One way to teach the benefits of the "finger grip position" is to have the two batters take several swings from shoulder-to-shoulder very quickly using the two grips. Take two batters of similar ability levels and with similar hand speed and do this demonstration. One player uses the "correct grip" and one uses the "ax or incorrect grip". Have the batters take 10 shoulder-to-shoulder swings. See which batter completes the 10 swings first. This shows the kids how much faster the hands move when the correct grip is used.

Note: Make sure to move the batters at a safe distance from each other and from other players when performing this illustration.

Baseball Pitching – “Coaching Pitchers to Succeed”

Baseball Pitching – “Coaching Pitchers to Succeed”
By Nick Dixon

Part 1 – Beginning with the basics – keeping it simple”

Let we first say that one of the basic rules on our high school team is that if you make our team, you are going to pitch. Every player participates in pitching workouts until it is determined that player simply can not help us on the mound. Over the years about 75% of our players pitch at least 10 innings during the season. With that said, I want you to know that my philosophy is to keep the terminology simple, the technique simple, and to make the process of pitching as easy as possible to master.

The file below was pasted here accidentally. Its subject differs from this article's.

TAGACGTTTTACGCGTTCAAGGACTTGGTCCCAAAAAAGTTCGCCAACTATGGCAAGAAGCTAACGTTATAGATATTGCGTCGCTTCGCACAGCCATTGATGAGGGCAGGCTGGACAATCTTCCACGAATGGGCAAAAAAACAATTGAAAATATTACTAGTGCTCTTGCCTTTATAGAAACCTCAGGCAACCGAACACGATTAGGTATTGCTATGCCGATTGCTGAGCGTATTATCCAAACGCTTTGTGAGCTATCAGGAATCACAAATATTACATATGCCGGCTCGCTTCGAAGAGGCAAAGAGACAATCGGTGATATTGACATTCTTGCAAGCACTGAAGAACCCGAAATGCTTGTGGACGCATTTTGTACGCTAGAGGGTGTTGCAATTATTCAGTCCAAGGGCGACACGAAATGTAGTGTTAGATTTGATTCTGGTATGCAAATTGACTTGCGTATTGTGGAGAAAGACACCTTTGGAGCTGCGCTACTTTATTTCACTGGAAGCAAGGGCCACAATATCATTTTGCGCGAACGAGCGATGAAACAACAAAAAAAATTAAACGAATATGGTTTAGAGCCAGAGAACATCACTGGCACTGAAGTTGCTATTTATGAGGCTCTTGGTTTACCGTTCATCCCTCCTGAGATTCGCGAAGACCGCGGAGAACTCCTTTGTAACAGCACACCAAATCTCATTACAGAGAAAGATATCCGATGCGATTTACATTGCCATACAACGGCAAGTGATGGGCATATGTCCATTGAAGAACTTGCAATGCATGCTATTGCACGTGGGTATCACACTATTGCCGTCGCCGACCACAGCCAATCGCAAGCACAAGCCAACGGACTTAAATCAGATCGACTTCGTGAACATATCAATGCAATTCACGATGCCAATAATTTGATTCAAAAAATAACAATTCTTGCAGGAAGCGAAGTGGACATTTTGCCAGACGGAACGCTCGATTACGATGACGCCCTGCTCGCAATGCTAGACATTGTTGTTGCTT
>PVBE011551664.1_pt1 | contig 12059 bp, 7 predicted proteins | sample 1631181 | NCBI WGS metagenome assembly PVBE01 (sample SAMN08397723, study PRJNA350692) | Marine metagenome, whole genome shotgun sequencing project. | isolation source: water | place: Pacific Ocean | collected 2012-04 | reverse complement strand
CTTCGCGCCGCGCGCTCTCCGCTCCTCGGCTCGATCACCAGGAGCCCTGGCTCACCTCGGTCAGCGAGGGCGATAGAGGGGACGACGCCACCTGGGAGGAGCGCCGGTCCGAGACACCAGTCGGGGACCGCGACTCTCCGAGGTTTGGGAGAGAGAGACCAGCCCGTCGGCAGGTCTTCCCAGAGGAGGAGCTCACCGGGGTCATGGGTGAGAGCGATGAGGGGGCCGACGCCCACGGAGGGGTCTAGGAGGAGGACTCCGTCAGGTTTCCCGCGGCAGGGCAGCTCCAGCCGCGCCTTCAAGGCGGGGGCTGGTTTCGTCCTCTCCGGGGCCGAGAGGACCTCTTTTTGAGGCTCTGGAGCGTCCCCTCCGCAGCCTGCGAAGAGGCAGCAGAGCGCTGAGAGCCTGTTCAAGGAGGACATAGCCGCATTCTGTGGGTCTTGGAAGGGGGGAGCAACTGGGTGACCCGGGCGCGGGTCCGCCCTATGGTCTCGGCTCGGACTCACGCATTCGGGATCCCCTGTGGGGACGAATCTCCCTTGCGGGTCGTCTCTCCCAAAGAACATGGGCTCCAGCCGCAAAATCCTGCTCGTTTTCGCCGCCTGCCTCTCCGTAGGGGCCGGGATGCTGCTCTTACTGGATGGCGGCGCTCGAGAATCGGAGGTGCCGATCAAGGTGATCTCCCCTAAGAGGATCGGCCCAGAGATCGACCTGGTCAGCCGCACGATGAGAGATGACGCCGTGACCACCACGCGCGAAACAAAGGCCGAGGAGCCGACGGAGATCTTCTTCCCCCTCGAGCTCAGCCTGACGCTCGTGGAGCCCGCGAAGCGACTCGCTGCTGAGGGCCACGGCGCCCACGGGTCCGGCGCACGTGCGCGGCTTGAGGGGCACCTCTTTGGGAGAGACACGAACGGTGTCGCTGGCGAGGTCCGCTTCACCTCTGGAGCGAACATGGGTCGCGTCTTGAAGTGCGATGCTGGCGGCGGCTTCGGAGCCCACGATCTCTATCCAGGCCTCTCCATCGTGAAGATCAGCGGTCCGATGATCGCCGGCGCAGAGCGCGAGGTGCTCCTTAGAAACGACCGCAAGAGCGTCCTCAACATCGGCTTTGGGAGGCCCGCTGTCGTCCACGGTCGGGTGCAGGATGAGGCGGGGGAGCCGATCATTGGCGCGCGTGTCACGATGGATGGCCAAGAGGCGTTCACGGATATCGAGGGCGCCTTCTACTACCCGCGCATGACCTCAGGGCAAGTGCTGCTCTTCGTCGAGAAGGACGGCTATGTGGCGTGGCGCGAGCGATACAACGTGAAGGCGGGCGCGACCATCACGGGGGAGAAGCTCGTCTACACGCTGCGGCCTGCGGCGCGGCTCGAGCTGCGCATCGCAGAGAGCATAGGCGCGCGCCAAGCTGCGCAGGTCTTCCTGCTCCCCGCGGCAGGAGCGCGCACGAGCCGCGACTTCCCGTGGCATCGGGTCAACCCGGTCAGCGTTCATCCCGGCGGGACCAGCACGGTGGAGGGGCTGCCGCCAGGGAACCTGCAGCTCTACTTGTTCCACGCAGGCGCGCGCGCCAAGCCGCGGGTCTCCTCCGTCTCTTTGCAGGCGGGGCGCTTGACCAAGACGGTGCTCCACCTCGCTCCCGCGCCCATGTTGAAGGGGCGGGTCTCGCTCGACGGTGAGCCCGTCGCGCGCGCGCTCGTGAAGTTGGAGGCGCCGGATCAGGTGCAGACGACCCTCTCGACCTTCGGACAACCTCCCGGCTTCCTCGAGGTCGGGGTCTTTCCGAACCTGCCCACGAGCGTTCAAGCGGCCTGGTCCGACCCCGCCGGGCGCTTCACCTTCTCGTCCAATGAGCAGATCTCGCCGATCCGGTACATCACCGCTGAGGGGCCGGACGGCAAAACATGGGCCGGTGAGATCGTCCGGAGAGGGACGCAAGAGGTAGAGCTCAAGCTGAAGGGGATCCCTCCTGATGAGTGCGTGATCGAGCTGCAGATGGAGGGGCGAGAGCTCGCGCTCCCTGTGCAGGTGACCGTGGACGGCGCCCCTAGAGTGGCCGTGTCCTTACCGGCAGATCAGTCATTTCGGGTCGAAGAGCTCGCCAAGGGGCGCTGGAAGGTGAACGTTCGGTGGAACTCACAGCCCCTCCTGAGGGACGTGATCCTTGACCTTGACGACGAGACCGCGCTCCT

Balance is Key

The first thing we want out kids to understand is the importance of balance. Pitchers must learn to achieve and maintain balance from the start to the finish of their delivery. This is done by learning to keep the weight evenly distributed on the balls of the feet. Nothing happens on the heels. Keep head and body movement to a minimum. The head should stay still. This allows the head to stay over the ball of the pivot foot and over the body’s core or center. Special attention should be directed at eliminating any tendency to lean back, lunge forward, or to arch the back.

Knee Lift & Stride